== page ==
8. *REBUMP* after four years! I had to change the smartphone and passed to a Backberry Priv. Is there any substantial news about classic gaming on Android phones, especially concerning phisical controllers? Any substantial improvement of MAME for phones? Is it worth trying to re-install?
  9. Unfortunately that doesn't suprise me, as the whole videogame industry (but also the music industry, and also the movie industry, and also...) took an unbelievably hyper-violent turn after the mid eighties. And I actually have many things against violence in videogames (and in music, and in movies, and in...). And quite obviously the problem is not violence per se (if we stretch, also Outlaw is violent...) but it's the way in which violence is shown that is spine-chilling. I can't really find anything amusing in people burned alive. Actually, it recalls me of my grandad who happened to be recruited in the flame-thrower corps during WWII and had nightmares for the rest of his short life. Nothing to have fun with, really. And basically the reason why I have progressively completely lost my interest in videogames, except for the few rare smart gems that surface occasionally (Puzzle Bubble, Sega Rally and amusing things like these).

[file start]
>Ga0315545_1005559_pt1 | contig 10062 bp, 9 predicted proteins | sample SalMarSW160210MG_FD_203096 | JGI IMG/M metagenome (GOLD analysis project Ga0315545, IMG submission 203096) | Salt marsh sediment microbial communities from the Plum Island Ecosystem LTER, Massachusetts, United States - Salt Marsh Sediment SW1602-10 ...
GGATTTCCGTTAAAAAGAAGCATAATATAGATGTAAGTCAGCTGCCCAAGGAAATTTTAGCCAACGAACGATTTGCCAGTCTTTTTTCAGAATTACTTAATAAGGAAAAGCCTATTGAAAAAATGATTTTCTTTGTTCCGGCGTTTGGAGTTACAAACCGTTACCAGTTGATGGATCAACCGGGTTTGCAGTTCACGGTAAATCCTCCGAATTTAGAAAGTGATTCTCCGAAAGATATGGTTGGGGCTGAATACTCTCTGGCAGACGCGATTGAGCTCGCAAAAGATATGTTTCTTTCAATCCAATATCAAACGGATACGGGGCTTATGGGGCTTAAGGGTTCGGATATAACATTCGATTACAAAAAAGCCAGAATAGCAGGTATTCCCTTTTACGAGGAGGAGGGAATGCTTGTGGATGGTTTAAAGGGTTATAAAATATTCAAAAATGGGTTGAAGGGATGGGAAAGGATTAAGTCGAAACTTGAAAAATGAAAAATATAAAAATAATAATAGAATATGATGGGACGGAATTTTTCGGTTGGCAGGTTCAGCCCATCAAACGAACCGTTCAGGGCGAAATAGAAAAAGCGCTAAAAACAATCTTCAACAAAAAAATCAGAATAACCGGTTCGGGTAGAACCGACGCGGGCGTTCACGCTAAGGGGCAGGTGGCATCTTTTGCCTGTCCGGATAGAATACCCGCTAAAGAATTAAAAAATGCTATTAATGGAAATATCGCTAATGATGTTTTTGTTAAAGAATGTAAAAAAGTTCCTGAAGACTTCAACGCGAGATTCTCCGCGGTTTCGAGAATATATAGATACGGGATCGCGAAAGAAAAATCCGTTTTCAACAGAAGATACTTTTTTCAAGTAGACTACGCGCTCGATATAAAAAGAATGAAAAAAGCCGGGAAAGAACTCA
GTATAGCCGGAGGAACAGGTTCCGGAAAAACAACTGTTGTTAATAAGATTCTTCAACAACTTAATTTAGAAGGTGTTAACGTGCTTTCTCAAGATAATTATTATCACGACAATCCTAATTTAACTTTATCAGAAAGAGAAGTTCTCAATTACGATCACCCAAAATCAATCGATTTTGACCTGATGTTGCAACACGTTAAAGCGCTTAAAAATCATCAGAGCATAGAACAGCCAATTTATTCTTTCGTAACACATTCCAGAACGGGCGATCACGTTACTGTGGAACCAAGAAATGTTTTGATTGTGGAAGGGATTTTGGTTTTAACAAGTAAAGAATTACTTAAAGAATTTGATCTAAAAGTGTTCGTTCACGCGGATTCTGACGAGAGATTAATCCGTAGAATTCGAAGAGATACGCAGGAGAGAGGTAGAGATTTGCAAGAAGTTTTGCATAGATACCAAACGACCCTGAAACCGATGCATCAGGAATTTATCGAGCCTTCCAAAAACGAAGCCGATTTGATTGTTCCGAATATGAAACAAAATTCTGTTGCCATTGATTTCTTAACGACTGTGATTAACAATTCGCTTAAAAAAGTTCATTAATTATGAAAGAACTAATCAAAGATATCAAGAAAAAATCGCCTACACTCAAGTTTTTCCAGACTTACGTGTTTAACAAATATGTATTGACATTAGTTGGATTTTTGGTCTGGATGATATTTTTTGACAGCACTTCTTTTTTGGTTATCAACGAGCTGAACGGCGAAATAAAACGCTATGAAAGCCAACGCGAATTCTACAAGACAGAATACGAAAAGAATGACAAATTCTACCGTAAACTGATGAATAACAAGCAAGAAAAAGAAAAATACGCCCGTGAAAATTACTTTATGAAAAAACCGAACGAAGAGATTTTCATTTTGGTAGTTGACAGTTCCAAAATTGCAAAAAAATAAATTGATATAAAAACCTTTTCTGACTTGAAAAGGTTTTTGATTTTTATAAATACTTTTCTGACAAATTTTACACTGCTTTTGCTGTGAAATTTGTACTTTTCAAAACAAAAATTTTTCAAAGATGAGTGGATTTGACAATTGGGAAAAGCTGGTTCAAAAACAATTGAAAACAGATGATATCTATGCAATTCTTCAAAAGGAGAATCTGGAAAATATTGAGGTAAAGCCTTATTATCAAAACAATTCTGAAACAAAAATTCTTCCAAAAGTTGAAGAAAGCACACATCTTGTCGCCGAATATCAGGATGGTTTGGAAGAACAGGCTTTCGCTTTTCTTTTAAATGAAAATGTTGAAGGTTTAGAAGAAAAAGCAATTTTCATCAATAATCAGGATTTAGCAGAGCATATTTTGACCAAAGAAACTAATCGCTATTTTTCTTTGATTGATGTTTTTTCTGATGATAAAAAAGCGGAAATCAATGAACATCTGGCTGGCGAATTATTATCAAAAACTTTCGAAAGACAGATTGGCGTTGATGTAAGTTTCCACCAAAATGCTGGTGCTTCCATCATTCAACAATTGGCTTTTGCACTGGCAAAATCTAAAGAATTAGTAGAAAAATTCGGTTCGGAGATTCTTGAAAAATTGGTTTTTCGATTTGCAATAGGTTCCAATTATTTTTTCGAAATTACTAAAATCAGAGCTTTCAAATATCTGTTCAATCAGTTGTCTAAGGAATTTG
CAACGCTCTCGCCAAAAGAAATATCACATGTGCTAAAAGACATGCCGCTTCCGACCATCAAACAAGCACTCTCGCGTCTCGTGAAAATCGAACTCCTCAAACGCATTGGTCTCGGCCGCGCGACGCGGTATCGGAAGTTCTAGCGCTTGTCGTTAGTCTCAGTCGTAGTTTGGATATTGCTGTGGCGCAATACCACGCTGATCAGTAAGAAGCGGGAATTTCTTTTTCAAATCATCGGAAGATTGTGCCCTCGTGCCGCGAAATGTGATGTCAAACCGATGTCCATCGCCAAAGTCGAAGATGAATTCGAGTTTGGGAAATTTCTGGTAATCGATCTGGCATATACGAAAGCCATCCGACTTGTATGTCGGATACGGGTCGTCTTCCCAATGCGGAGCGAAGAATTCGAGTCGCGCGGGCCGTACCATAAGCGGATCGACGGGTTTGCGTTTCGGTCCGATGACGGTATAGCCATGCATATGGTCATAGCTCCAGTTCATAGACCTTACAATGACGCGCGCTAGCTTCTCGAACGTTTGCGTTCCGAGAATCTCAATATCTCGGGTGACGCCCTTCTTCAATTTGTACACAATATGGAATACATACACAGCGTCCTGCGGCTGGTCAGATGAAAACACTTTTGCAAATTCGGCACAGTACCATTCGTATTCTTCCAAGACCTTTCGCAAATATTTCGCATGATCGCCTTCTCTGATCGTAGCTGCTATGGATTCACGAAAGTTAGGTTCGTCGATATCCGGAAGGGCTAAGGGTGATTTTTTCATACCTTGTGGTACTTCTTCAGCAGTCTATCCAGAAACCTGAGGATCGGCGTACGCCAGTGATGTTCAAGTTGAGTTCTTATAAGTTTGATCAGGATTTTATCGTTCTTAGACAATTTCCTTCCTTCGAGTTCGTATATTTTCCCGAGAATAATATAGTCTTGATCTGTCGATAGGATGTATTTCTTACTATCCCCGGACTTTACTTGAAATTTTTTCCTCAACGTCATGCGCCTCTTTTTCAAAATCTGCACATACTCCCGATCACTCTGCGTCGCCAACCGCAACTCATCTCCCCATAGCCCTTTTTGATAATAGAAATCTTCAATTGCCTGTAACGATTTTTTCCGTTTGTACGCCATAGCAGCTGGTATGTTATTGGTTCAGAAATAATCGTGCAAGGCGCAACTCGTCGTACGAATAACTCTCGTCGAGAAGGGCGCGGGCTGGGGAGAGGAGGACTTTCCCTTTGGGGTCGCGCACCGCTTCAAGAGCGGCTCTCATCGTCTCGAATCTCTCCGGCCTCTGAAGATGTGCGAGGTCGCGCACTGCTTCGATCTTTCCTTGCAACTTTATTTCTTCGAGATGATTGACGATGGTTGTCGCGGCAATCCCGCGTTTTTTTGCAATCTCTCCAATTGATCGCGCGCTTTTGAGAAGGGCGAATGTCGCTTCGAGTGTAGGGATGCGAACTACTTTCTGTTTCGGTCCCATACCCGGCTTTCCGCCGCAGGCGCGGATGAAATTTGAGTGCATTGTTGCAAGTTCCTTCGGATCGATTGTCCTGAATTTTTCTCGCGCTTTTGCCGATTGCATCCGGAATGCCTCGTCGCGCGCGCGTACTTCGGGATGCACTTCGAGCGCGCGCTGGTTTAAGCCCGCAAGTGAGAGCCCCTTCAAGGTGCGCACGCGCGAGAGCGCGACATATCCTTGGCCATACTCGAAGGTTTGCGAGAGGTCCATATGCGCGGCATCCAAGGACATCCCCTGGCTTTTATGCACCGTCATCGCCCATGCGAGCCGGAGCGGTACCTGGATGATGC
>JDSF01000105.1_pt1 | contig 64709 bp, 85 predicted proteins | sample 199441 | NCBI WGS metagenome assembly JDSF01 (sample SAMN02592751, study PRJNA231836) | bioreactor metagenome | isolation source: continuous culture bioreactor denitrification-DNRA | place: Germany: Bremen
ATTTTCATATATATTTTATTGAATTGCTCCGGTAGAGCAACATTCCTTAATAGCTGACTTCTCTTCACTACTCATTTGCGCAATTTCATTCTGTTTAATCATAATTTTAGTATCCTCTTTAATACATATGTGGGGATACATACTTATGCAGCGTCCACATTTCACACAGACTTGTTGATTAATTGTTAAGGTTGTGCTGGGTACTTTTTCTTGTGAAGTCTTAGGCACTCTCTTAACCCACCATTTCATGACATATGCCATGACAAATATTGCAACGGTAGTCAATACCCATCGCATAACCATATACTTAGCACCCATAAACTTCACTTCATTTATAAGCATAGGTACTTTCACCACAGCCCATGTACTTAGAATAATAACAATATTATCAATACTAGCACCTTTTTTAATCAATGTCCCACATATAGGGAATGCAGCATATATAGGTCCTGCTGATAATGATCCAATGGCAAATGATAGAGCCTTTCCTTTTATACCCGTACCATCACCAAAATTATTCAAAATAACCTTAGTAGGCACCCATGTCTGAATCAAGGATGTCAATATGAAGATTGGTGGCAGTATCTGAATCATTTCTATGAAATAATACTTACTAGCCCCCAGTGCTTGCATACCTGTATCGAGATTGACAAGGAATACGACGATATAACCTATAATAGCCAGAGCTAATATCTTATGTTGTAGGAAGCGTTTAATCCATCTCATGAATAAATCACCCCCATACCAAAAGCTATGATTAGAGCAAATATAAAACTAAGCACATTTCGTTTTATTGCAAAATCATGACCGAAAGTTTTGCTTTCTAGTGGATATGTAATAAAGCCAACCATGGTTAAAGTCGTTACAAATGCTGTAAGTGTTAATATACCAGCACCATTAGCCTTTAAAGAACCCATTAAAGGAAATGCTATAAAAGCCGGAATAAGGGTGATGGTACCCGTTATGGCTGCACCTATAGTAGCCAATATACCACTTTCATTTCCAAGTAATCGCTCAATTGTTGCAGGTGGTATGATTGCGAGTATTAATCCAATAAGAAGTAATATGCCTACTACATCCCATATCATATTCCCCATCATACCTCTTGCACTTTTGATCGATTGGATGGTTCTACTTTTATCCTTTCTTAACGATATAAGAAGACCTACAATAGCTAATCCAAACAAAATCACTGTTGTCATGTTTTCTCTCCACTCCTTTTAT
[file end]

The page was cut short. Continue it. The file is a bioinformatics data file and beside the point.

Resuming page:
10. Yes indeed. I sometimes wonder how is it that none of the many good "homebrewers" we have on board ever managed to complete it.
  11. I agree that the prototype shows a lot of potential. I think it only came a bit too late, in the mid of the videogame crash, and being a port of a sort of "niche" arcade game, probably not a superseller, was cancelled or delayed and then scrapped. It's a pity as Elevator Action is a little great game, if you ask me.
  12. Actually, I think that almost any smartphone has a higher resolution than Space Invaders or Pac-Man. But if more than half of the screen is cluttered by the (unsatisfactory) virtual controls, the room left for the game will obviously be as tiny as a postage stamp. This is almost an offense if I consider that most coin-ops had vertical screens just like smartphones. It should have been a benefit, considered that PCs have 4:3 or recently even worse 16:9 horizontal screens. But the screen space is used so oddly that, basically, there is no room left for the game! Also, I can easily figure that things may look better on the bigger screen of a tablet, but on the other hand tablets are way less diffused than smartphones, so it would make sense to address the smartphones with more accuracy than the tablets.
  13. I think you say so because you can't figure how bad the broblem is. A screenshot may help. The "game" menu is that small rectangular blob of pixels on top of the simulated controllers.